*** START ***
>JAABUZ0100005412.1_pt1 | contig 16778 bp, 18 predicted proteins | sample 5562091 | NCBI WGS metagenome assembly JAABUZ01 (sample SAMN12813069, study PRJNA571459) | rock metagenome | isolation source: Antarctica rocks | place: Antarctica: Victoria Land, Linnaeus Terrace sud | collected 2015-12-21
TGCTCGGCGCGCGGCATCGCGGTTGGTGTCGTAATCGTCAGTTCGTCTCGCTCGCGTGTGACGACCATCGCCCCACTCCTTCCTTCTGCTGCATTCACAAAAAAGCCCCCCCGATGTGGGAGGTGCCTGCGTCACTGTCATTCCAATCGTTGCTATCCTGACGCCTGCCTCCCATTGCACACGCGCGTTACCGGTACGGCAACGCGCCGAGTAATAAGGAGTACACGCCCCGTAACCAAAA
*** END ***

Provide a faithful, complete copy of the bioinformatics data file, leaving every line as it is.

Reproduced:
>JAABUZ0100005412.1_pt1 | contig 16778 bp, 18 predicted proteins | sample 5562091 | NCBI WGS metagenome assembly JAABUZ01 (sample SAMN12813069, study PRJNA571459) | rock metagenome | isolation source: Antarctica rocks | place: Antarctica: Victoria Land, Linnaeus Terrace sud | collected 2015-12-21
TGCTCGGCGCGCGGCATCGCGGTTGGTGTCGTAATCGTCAGTTCGTCTCGCTCGCGTGTGACGACCATCGCCCCACTCCTTCCTTCTGCTGCATTCACAAAAAAGCCCCCCCGATGTGGGAGGTGCCTGCGTCACTGTCATTCCAATCGTTGCTATCCTGACGCCTGCCTCCCATTGCACACGCGCGTTACCGGTACGGCAACGCGCCGAGTAATAAGGAGTACACGCCCCGTAACCAAAA